The Beijen/Beyen Family Site
by Laurens Beijen
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The Breyell family

The origin in Germany

The map below shows the Dutch city of Venlo and a part of its surroundings according to the situation around 1850. The red line is the border between the Netherlands and Germany.

In the past the five towns at the German side of the border that are marked with yellow (Breyell, Hinsbeck, Kaldenkirchen, Leuth and Lobberich) were separate municipalities. In 1970 they were combined to the municipality of Nettetal.



The surname Beyen is not uncommon in this region. In former days the name was written as Beijen as well, and in the eighteenth century the name was also written as Beij or Bey in the registers of baptisms and marriages.

Over the years, some people with this name moved to the Dutch side of the border. Among them were the ancestors of what is called on this website the Breyell family. This family is discussed below and on the next pages.

Two groups with a common ancestor

Within the Breyell family two groups can be distinguished. On this website they are designated as the group Fridericus and the group Lambertus. There is an important difference: the group Fridericus has become extinct in the Beijen-line more than hundred years ago and the group Lambertus is still flourishing.
Until recently I considered the group Fridericus as a 'loose end', but in the mean time I have concluded that it is almost certain that both groups have a common ancestor and therefore make up one family. This is explained below.

Above is a section of the overview of the members of the Breyell family. In that overview only the Dutch members of the Beijen/Beyen family and (as far as they are known) their German ancestors who had that name are mentioned.

Fridericus and Lambertus Beij

On the left an old picture of the Saint Lambertus Church in Breyell. In 1868 the spire was struck by lightning. The picture on the right shows that only the rest of the tower has been preserved.
Fridericus (1.1) and Lambertus (1.2) Beij(en) were the oldest members of the two groups that we have found. It is almost certain that they were brothers and that their father was called Nicolaus. Unfortumately up to now a registration of this Nicolaus was not yet found.

The marriages of Fridericus and Lambertus can be found in the registers of the Saint Lambertus Church in Breyell.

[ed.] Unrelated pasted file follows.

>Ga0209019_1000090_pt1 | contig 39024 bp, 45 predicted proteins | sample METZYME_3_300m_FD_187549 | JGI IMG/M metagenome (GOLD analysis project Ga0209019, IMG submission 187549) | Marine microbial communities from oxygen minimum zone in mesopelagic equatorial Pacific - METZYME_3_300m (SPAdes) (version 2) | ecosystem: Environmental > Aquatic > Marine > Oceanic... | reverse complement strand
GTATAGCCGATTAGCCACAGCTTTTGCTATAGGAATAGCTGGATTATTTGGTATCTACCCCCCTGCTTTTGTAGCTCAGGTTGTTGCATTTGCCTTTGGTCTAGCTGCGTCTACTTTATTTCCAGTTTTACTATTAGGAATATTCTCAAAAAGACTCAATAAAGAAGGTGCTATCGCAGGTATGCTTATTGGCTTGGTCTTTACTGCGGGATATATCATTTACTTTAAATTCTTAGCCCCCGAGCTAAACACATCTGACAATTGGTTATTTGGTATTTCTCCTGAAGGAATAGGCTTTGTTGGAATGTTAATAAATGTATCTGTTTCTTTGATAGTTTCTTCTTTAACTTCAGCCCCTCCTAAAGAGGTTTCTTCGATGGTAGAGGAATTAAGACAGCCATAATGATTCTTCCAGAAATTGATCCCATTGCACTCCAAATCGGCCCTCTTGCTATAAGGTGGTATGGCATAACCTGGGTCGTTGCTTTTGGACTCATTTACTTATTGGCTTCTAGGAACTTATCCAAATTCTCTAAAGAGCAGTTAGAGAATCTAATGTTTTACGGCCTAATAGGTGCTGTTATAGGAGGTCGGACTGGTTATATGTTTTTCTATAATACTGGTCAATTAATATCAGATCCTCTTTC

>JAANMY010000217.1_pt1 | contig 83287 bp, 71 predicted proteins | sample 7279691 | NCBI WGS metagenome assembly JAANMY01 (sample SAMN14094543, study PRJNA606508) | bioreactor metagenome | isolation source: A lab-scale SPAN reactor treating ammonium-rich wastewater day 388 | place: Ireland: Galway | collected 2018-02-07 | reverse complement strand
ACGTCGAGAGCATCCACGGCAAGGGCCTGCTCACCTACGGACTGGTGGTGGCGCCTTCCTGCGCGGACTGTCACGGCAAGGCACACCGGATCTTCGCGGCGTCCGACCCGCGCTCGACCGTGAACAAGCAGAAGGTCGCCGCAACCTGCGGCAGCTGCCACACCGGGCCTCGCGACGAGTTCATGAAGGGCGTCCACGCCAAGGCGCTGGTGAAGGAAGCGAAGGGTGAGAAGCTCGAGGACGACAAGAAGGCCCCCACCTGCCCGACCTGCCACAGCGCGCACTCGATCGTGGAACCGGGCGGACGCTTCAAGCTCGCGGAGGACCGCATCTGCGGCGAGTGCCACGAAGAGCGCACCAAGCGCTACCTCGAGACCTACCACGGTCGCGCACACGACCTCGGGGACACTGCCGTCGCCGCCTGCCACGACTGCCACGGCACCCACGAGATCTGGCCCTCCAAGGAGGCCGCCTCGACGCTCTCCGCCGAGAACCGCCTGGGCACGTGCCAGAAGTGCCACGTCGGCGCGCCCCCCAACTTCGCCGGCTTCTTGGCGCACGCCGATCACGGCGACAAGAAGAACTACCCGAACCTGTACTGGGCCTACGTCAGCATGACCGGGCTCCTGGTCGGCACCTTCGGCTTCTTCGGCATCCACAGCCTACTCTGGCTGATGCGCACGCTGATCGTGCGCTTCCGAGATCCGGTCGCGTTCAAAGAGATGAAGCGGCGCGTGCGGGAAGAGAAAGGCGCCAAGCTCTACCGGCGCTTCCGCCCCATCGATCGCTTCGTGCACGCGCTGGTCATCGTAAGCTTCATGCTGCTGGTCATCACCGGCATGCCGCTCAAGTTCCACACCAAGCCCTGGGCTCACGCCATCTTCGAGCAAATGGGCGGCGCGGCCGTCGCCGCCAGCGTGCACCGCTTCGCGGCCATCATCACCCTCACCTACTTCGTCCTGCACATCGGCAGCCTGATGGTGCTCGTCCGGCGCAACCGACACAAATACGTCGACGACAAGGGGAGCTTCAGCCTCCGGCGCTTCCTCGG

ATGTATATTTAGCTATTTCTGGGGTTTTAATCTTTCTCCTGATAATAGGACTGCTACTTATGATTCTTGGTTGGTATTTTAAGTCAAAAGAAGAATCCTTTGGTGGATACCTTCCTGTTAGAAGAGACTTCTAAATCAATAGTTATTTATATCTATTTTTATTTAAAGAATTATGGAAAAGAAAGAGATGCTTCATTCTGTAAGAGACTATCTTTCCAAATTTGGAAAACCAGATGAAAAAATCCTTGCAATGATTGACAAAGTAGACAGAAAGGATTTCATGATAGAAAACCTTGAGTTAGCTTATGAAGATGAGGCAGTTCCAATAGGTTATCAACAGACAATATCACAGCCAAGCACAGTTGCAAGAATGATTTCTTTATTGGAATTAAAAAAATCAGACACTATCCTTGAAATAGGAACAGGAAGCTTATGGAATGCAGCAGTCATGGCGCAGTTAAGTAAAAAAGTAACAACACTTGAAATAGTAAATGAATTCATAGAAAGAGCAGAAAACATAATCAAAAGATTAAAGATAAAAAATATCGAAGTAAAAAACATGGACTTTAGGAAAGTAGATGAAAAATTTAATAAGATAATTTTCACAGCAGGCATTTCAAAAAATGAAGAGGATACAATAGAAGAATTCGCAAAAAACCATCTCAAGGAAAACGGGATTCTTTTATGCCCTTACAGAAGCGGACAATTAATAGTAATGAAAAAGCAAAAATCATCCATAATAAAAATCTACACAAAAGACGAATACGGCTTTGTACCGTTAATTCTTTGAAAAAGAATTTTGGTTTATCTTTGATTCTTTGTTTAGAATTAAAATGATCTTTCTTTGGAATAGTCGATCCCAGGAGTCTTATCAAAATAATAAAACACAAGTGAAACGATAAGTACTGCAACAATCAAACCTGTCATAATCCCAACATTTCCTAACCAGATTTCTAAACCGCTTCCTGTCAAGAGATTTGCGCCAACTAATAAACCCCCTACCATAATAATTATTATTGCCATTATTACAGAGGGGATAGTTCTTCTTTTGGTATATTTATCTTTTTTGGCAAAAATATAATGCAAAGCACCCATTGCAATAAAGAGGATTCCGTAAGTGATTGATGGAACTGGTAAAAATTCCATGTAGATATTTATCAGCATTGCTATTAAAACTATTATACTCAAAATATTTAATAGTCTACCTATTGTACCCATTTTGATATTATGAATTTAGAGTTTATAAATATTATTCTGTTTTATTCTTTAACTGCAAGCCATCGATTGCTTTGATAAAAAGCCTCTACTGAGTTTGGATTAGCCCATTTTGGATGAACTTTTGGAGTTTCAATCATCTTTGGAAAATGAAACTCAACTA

On May 19, 1740 Fridericus Beij married Christina im Camp. Five children from this marriage were baptized in Breyell: Agnes (1740), Nicolaus (1743), Mechtildis (1745), Maria Agatha (1749) and another Agnes (1751). Later a son Jacobus was baptized in Lobberich.
After Christina's death Fridericus married in 1767 Girtgen ter Stoppen. Two daughters Maria Catharina from this marriage were baptized, the first one in 1768, the second one in 1769.

Above are the registrations of the marriages of Fridericus from 1740 and 1767. In the second one Lambertus was mentioned as a witness.


Some descendants of Fridericus lived in the Netherlands. They are discussed on an page of the Dutch section of this website: De groep Fridericus.

On January 26, 1751 Lambert(us) Beij married Aldegond Boezkes. The had two children: Nicolaus (1751) and Matthias (1753).
Aldegond died in 1754. On January 29, 1755 Lambertus married Gertrud Straten. From that marriage five children were baptized: Adelgundis (1756), Anna Margaretha (1759), Maria Sybilla (1762), Johannes Mathias (1765) and Sophia (1767).

Above are the registrations of the marriages of Lambertus from 1751 and 1755. In the first one Fridericus was mentioned as a witness.


Lambertus and his descendants are discussed on the next page: The group Lambertus.

Nicolaus as the most likely ancestor

There are good reasons to assume that Fridericus and Lambertus had the same father, and that his name was Nicolaus Beij. As far as we know Fridericus and Lambertus were in the years 1740-1770 the only heads of family in the small town of Breyell with the name Beij. It is striking that they both gave their eldest son the name Nicolaus. There are also other indications for a close family relationship: at the first marriage of Lambertus in 1751 Fridericus witnessed and at the second marriage of Fridericus in 1767 Lambertus did.
It would, of course, be the most convincing if a mention of Nicolaus himself could be found. As long as that does not happen, his name is included in the overview of the Breyell family at the Generation 0.

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